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4.5 million people took the underground that day, the highest number ever. rich ar? >> ancient but much loved, annabel. what about the sales of merchandise in stores and online? there was concern early on when the olympics first started that folks weren't showing up, tourists were staying away, they weren't buying. >> well, that's proved not to be the case. merchandise is selling well according to the organizers. it's estimated 750,000 people have visited the megastore in the olympic park, i think most were there on the day i was in it last week. it was unbelievably pack. some items reportedly sold out in three days. britain is suffering economically right now, but there is some good news. according to visa, visitors to the uk have spent more than $1.4 billion in the last two weeks. and those from the u.s., you'll be interested to know, have been spending the most. and there are plenty of more unusual items up for sale, too, as perfect souvenirs of this incredible games. lots of objects from the opening ceremony and the events themselves are being auctioned
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off online. there are some interesting items like netting from the men's basket final that you've just talked about and also the bull, which is being auctioned off current currently $400,750. >> i don't care if i could afford that. good to know it's worked out financially as well. thank you. the big three is next with more on the paul ryan pick. is it a gift to the democrats? there are projects. and there are game-changers. those ideas that start with us rolling up our sleeves...
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well, time for today's big three and our topics, the paul ryan vp pick, what does that mean? the swing state impact. and this week's must reads. let's bring in our big three panel to talk on those. margie o'mara, chip salsman and former huckabee campaign manager and money and politics reporter david leventhal. margie, first topic, the paul ryan pick. when you look at that selection, does this show to you that there was some concern about the base here midsummer? >> yeah, absolutely. i mean, you know, people may say they want someone with a plan for the economy. romney didn't have one, so he picked someone with a plan that ultimately people don't like. poll after poll shows that people don't like the ryan plan, they have opposed a variety of parts of the ryan plan, and, you know, romney had to listen to his base. he spends a whole year trying to avoid taking clear positions on a variety of issues. he's now moved away from that
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strategy with the pick of ryan and really digging his heels into a strategy of, you know, cutting out programs to feed hungry kids, ending head medicare as we know it, tax breaks for millionaires and billionaires. these are some of the things that appeal to the hard core of romney's base that don't appeal to the swing voters and depth who is will decide this election. >> chip, what swing voters will look at the selection here of paul ryan and say, we do have concern about the economy, we've been looking for solutions here, this is the bona fides that we've been looking for that he's now brought onto the ticket? >> i think anybody that's serious and think the unemployment vat too high, a $16 trillion deficit is a little too much for the national economy, a lot of people think the number one issue to national security is that debt, and i think picking paul ryan, mitt romney has doubled down on i'm serious about getting the debt under control, serious about balancing the budget. i think that anybody cares about debt, budget, unemployment, the economy, is going to think this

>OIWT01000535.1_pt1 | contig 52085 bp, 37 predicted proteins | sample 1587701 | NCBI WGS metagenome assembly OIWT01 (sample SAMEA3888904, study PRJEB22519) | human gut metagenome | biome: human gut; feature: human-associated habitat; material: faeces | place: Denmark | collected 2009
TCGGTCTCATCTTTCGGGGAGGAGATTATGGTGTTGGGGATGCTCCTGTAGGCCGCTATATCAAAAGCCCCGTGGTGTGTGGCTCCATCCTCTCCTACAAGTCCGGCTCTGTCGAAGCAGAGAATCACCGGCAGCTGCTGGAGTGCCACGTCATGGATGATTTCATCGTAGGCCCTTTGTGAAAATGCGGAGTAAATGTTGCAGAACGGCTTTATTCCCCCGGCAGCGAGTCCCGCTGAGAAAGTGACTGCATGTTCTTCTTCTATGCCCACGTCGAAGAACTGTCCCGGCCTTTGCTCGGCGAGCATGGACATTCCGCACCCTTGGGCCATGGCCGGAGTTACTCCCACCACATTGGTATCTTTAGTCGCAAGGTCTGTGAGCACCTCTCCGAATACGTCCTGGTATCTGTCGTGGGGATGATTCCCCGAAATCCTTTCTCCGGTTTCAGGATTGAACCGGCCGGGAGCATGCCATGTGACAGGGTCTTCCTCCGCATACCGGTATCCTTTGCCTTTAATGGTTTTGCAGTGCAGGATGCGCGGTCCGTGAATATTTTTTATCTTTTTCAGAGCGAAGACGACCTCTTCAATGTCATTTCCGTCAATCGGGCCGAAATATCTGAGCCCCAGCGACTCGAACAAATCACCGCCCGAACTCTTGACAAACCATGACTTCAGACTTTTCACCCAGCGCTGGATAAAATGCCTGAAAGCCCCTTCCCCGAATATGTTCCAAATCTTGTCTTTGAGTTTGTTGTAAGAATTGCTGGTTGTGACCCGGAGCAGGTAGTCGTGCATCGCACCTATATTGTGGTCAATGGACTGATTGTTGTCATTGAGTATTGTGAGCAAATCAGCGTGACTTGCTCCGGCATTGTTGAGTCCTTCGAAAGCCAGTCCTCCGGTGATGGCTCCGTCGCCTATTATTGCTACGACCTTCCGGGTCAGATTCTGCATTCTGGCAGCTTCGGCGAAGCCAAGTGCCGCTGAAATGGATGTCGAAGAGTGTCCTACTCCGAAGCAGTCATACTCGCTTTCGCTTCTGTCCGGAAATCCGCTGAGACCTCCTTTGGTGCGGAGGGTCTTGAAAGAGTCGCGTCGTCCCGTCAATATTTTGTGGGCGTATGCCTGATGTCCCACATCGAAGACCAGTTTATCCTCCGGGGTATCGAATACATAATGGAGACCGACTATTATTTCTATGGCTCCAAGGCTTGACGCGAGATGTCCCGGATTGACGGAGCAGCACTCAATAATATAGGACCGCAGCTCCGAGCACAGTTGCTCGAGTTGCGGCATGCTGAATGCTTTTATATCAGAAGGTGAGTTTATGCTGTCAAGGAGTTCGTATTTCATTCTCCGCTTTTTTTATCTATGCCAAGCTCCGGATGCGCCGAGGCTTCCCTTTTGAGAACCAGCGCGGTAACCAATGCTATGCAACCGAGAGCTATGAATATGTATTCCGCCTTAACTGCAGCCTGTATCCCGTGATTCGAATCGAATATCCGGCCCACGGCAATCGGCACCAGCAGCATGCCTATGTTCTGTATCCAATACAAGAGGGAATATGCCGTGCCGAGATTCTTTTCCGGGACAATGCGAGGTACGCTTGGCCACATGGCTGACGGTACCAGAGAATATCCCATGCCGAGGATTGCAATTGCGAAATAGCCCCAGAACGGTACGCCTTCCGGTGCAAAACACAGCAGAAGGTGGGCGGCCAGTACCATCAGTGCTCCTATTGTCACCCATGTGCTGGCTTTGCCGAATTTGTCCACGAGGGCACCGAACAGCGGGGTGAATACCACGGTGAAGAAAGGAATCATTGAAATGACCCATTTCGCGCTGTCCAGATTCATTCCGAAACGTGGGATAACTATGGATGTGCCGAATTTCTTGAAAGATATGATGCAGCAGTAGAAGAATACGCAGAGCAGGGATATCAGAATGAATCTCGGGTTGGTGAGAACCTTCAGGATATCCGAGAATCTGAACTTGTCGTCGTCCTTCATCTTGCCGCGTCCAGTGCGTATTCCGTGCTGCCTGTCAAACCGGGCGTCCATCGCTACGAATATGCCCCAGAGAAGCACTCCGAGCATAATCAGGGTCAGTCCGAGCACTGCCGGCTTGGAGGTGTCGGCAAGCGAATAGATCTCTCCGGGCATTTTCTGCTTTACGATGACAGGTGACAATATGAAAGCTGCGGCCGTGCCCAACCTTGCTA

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is an exciting pick. >> dave, watching some of the polls here, roitest has the president ahe by seven points, 49% to 42%, cnn has him up 52% to 45%. and you see the fox poll there leading by nine points. those are fairly significant. was that what pushed the decision here to come up with ryan an come on saturday? >> you always get a convection bump every time you go into your national convention, but also, too, you're looking for a little vice presidential bump here, too. and paul ryan, whether you love him or you done like him so much, if you're a republican, you're pretty excited that somebody is actually in there, that the ticket is locked down, and that you're moving forward. so expect some of those poll numbers to probably get a little bit closer as the next ones trickle out in the next few days. >> -- below those high numbers, though, that may have said what they're associating with mitt romney right now tells us we need to move? >> it's entirely possible. and, hey, as they widen out a little bit, that's probably going to cause some pretty significant concern in the